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What is Reggae
 
Reggae is a music genre first developed in Jamaica in the late 1960s. While sometimes used in a broader sense to refer to most types of Jamaican music, the term reggae more properly denotes a particular music style that originated following on the development of ska and rocksteady.
Reggae is based on a rhythmic style characterized by accents on the off-beat, known as the skank. Reggae is normally slower than both ska and rocksteady. Reggae usually accents the second and fourth beat in each bar, with the rhythm guitar also either emphasising the third beat or holding the chord on the second beat until the fourth is played. It is mainly this "third beat", its speed and the use of complex bass lines that differentiated reggae from rocksteady, although later styles incorporated these innovations separately.
 
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The 1967 edition of the Dictionary of Jamaican English lists reggae as "a recently estab. sp. for rege", as in rege-rege, a word that can mean either "rags, ragged clothing" or "a quarrel, a row". Reggae as a musical term first appeared in print with the 1968 rocksteady hit "Do the Reggay" by The Maytals, but it was
 
 
Denis BrownCrowned Prince of Reggae
 
already being used in Kingston, Jamaica as the name of a slower dance and style of rocksteady. Reggae artist Derrick Morgan stated:
We didn't like the name rock steady, so I tried a different version of "Fat Man". It changed the beat again, it used the organ to creep. Bunny Lee, the producer, liked that. He created the sound with the organ and the rhythm guitar. It sounded like 'reggae, reggae' and that name just took off. Bunny Lee started using the world [sic] and soon all the musicians were saying 'reggae, reggae, reggae'.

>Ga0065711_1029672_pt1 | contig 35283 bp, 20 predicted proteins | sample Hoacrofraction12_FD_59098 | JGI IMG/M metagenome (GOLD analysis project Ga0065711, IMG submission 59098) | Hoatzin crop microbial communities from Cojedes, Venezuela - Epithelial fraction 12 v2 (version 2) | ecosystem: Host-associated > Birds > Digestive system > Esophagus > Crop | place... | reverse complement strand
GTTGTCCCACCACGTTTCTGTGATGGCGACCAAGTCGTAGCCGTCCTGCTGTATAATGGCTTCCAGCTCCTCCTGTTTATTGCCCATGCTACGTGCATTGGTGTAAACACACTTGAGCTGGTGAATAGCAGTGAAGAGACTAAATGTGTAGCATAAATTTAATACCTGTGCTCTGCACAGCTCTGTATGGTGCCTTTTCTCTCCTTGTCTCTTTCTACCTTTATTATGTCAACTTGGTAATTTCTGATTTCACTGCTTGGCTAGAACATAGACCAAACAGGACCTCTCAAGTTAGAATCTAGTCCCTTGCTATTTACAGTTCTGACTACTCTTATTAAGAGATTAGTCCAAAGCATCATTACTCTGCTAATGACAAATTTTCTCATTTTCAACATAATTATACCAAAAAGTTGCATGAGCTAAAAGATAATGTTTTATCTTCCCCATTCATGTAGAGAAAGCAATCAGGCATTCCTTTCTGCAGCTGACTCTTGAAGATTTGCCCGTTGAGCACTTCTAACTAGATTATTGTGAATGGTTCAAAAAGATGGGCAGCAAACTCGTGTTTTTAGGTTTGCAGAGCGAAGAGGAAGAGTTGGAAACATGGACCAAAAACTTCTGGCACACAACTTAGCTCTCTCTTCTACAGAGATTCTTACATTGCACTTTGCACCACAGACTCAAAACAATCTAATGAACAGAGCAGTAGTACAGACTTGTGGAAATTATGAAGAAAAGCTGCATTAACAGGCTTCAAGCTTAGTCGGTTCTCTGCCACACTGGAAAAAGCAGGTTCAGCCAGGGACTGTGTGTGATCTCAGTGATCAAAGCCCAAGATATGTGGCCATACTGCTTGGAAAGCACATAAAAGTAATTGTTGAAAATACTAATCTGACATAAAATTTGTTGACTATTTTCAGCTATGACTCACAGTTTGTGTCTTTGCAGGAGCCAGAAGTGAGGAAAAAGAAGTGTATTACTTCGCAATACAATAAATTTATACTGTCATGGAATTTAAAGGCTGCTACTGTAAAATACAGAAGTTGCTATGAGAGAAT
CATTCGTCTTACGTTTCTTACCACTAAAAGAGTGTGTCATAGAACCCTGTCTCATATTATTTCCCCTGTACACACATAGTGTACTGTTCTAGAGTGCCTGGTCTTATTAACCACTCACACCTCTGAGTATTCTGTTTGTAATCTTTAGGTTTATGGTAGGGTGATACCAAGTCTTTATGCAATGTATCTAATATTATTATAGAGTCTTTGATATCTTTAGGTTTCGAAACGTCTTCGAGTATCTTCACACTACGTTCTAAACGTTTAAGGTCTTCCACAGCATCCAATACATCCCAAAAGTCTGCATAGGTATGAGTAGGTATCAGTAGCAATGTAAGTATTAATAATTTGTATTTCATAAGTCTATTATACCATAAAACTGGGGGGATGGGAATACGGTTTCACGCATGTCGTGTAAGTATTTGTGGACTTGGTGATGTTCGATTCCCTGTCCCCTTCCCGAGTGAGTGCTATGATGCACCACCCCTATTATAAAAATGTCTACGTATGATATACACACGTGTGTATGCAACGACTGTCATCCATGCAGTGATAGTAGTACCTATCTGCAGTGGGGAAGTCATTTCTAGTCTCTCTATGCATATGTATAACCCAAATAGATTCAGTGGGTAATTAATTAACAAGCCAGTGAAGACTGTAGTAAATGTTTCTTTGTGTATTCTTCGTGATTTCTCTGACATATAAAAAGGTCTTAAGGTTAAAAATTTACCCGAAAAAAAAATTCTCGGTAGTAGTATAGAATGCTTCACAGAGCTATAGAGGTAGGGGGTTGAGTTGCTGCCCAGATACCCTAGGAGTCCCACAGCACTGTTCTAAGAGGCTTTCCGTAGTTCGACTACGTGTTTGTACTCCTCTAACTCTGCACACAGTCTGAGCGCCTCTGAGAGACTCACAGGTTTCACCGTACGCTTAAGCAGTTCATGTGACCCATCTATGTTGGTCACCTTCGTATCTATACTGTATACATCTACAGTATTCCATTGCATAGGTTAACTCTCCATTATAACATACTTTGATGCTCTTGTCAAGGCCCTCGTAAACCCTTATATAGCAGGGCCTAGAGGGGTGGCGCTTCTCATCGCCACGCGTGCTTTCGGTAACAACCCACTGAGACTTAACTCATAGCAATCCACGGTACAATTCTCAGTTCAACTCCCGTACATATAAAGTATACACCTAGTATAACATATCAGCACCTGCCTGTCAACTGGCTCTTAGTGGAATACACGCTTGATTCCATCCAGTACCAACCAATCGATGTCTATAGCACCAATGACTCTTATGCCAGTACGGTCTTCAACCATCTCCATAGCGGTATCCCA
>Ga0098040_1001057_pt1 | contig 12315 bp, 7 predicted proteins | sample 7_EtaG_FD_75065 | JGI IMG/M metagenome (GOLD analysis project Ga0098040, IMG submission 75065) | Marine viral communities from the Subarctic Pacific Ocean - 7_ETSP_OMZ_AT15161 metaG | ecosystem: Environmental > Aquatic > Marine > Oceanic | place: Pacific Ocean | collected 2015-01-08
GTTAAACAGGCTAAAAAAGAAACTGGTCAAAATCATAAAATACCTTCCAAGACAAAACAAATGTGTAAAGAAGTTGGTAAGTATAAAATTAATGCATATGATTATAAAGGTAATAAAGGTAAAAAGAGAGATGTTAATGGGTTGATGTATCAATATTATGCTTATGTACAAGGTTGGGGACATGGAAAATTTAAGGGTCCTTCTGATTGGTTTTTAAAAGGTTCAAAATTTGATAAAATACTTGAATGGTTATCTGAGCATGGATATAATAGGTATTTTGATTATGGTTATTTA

Reggae historian Steve Barrow credits Clancy Eccles with altering the Jamaican patois word streggae (loose woman) into reggae. However, Toots Hibbert said:
There's a word we used to use in Jamaica called 'streggae'. If a girl is walking and the guys look at her and say 'Man, she's streggae' it means she don't dress well, she look raggedy. The girls would say that about the men too. This one morning me and my two friends were playing and I said, 'OK man, let's do the reggay.' It was just something that came out of my mouth. So we just start singing 'Do the reggay, do the reggay' and created a beat. People tell me later that we had given the sound its name. Before that people had called it blue-beat and all kind of other things. Now it's in the Guinness World of Records.
Bob Marley is said to have claimed that the word reggae came from a Spanish term for "the king's music". The liner notes of To the King, a compilation of Christian gospel reggae, suggest that the word reggae was derived from the Latin regi meaning "to the king".